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Parents, McDuffy discuss future of Arlington's Trafton School

“Keep Trafton Alive” sub-committee chair Mike Ray, left, talks to Superintendent Kris McDuffy on Wednesday, April 7, while Esther Van Der Berg looks on. - Adam Rudnick
“Keep Trafton Alive” sub-committee chair Mike Ray, left, talks to Superintendent Kris McDuffy on Wednesday, April 7, while Esther Van Der Berg looks on.
— image credit: Adam Rudnick

ARLINGTON — Ester Van Der Berg has seen the Trafton debate before — after all, she’s had two children go through the 120-year-old school.

“You’re too new to the area to know it,” Van Der Berg told Arlington Superintendent Kris McDuffy during a budget forum at the school April 7. “We’ve faced this before. Every time you hear budget talk, you hear talking about Trafton.”

Van Der Berg was among about 15 parents and 10 staff members to attend the meeting. It was the second of 18 community budget forums being held by McDuffy in Arlington schools and facilities.

The idea of the “Cookies and Conversation with Kris” meetings is to gather input from parents and staff, and to answer questions as they relate to the district’s budgetary challenges, McDuffy said.

While about 12 staff members attended McDuffy’s

first forum at Haller Middle School on April 6, parents filled up a portable during her second forum at Trafton.

McDuffy and attendees spent most of the hour-and-a-half long meeting talking about Trafton and its future.

Because the district could have to cut up to an estimated $2.3 million out of next year’s budget, the School Board approved in March a 90-day district review to see whether closing Trafton would be a viable option.

That review prompted the school’s parent teacher club to mobilize its efforts to save the school. Trafton parent Mike Ray started a club sub-committee called “Keep Trafton Alive” and club members have been in discussion with McDuffy, district staff and community members about the future of the school.

Many of the Trafton club’s members were at the April 7 meeting, including Ray, Valerie Kellogg and Anne Yeckler — co-chairs of the Trafton club’s facilities sub-committee.

McDuffy began her presentation by outlining the school’s budgeting process, which will take place until the Board formally approves the 2010-11 budget in August.

The district won’t be able to address specific cuts until after the state House, Senate and Gov. Christine Gregoire come to an agreement on the state budget.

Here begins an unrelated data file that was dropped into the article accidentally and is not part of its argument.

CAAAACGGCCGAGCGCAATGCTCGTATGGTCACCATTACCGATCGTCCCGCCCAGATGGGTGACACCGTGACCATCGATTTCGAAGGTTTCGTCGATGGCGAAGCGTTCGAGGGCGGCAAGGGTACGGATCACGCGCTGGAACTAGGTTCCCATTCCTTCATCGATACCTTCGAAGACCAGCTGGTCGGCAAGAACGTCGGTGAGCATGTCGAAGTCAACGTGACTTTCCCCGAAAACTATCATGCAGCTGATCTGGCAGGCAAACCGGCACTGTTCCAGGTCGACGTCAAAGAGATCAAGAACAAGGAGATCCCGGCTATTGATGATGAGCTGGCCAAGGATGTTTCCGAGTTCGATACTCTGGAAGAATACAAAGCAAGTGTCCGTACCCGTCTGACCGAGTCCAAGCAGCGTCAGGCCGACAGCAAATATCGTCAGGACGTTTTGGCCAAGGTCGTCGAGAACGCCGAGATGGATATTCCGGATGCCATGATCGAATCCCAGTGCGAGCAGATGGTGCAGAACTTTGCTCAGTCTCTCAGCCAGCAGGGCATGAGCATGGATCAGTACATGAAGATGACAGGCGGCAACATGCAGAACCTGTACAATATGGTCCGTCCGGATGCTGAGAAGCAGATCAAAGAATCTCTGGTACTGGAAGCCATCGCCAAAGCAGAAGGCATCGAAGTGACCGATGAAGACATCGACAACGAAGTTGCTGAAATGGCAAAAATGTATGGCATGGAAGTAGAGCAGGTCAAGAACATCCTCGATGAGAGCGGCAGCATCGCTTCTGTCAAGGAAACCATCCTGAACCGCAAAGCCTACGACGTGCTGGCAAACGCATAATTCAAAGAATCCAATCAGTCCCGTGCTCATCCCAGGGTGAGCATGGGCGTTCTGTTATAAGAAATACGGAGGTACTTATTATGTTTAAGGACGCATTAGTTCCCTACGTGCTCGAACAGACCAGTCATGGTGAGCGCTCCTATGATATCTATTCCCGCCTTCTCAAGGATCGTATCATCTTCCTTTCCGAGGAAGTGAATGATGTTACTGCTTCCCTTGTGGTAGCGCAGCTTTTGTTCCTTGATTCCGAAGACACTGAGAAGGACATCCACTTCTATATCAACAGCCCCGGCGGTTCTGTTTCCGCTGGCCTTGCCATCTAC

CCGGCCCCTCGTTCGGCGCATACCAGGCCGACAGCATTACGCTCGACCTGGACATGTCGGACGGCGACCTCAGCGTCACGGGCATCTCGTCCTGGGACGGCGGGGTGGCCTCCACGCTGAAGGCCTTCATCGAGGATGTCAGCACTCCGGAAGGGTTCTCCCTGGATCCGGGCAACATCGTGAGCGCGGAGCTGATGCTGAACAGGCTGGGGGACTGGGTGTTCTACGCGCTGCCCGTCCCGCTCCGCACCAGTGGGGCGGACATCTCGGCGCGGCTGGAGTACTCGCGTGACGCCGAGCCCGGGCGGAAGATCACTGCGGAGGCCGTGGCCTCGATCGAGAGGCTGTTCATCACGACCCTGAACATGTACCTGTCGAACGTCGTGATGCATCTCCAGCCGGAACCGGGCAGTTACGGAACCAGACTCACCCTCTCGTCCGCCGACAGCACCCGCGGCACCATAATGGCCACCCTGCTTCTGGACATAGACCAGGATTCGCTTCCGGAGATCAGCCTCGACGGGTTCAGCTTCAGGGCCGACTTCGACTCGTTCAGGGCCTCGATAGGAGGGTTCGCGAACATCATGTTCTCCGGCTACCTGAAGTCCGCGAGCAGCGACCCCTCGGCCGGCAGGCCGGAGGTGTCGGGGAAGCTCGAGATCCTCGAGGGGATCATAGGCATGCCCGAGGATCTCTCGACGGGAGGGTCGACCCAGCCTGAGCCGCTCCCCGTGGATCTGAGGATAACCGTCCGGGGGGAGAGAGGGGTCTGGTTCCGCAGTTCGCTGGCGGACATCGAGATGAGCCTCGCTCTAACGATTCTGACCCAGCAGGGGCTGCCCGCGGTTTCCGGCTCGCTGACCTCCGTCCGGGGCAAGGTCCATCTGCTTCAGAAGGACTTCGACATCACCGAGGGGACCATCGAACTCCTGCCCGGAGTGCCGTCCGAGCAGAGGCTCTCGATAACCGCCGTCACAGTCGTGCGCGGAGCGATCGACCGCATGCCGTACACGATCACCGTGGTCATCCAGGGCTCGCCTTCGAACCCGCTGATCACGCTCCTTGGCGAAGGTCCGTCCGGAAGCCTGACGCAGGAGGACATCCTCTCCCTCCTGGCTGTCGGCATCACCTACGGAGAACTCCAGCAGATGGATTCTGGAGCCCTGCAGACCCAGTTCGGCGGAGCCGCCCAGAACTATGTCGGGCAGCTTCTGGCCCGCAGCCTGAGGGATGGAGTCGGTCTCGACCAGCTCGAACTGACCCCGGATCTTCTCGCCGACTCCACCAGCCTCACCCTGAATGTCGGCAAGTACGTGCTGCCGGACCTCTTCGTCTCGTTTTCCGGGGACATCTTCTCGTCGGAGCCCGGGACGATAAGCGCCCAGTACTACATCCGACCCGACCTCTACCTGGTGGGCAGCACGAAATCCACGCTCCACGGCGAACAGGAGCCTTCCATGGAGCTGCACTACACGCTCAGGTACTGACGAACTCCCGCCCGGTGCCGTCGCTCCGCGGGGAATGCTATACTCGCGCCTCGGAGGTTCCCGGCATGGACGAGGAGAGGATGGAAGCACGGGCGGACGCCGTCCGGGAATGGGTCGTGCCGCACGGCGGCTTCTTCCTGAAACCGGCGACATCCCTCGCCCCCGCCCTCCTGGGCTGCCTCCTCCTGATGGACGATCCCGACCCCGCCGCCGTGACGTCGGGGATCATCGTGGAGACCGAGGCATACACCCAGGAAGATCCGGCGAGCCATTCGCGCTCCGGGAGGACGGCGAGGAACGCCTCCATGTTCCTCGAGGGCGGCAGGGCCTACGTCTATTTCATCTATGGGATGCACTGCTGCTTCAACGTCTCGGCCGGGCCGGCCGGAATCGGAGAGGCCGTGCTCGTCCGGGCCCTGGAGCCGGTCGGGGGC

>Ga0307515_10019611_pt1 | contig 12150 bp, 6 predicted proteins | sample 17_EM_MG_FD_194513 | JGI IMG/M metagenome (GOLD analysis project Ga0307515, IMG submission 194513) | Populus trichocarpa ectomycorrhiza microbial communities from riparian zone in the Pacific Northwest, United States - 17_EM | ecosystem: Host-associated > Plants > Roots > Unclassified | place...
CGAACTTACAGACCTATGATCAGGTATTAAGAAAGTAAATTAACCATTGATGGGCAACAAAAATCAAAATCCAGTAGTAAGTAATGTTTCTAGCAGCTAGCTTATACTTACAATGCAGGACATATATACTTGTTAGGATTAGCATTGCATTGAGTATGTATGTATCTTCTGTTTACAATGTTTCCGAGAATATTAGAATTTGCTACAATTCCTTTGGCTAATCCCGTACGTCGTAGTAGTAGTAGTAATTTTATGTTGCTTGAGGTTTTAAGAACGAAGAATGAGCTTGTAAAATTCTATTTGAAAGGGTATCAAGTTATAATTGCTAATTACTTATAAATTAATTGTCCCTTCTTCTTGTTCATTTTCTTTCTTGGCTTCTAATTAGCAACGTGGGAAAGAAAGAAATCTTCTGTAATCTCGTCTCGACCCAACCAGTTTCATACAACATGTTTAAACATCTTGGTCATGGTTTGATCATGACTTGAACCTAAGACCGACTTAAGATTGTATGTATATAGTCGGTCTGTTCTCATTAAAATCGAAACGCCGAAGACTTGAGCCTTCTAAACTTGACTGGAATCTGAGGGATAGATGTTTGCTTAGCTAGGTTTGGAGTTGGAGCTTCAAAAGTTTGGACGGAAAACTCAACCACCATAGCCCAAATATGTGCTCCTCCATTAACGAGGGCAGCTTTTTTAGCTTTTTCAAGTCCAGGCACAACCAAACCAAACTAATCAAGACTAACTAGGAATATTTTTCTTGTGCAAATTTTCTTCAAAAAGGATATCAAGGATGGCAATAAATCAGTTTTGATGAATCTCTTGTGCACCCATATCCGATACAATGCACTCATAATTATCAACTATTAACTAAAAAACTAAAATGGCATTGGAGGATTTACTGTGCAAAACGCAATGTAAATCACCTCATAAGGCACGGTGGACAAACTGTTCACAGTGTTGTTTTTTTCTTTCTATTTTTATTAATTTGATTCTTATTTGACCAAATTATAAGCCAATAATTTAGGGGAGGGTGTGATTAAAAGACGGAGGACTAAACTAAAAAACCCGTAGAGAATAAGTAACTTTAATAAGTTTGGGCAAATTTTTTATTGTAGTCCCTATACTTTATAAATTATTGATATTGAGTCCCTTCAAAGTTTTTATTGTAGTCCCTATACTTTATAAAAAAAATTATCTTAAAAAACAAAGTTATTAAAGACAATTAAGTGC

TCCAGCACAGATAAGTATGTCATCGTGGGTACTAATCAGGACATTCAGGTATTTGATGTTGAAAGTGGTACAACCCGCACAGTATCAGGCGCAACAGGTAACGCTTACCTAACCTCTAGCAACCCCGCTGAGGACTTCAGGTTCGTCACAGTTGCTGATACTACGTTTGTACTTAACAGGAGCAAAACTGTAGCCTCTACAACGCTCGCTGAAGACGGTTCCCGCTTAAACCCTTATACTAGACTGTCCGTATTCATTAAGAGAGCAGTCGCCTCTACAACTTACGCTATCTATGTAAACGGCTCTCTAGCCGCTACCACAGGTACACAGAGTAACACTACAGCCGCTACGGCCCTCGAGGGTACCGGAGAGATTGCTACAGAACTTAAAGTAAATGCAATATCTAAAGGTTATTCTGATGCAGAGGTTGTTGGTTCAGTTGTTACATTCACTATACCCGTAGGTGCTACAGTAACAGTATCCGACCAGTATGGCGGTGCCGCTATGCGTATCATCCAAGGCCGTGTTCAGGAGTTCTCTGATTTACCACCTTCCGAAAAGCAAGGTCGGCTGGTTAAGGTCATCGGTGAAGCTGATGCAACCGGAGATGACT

That number was not available to The Arlington Times at press time.

Once the state budget has been revealed, school districts will know exactly how much they will have to cut, McDuffy said.

“We’re going to have to make some tough decisions,” she said. “We really are looking at every line item to save people’s jobs.”

In addition to talking about the budgetary process, McDuffy also spoke about the district’s enrollment challenges.

The district has excess capacity — meaning that it has open classrooms — as it pertains to state funding. McDuffy said that there are combined 28 empty classrooms worth of students at the elementary school level.

While enrollment drives the district’s budget, parents and staff who attended the budget forum were more interested in how any potential cuts would affect Trafton.

A number of attendees asked McDuffy why Trafton, which has not seen an enrollment dip and whose students were among the district’s best-achieving, was being considered for closure while others schools were not.

McDuffy said at this point that the district is looking at all options they have, and remained vague on those other options.

“The last thing a new superintendent wants to do is come in and close a school,” McDuffy said. “We’re examining every possible scenario.”

Yeckler said that she felt some of the claims made in a report prepared by Sid Logan, the district’s executive director of operations, were untrue.

Logan prepared a 60-page review of Trafton for the School Board. In addition to addressing the school’s safety, the review stated that closing the school would save the district approximately $273,000 in operating costs.

“I feel like this is a safe place for my children — we wouldn’t be here if we didn’t think it was,” Yeckler said. “A lot of Logan’s reasons to close the schools were not valid.”

McDuffy will be holding two budget forums — one at the district’s support services building (7 a.m.) and another at Pioneer Elementary School (3:50 p.m.) on Thursday, April 15.

For a complete list of forums and other public hearings, click here.

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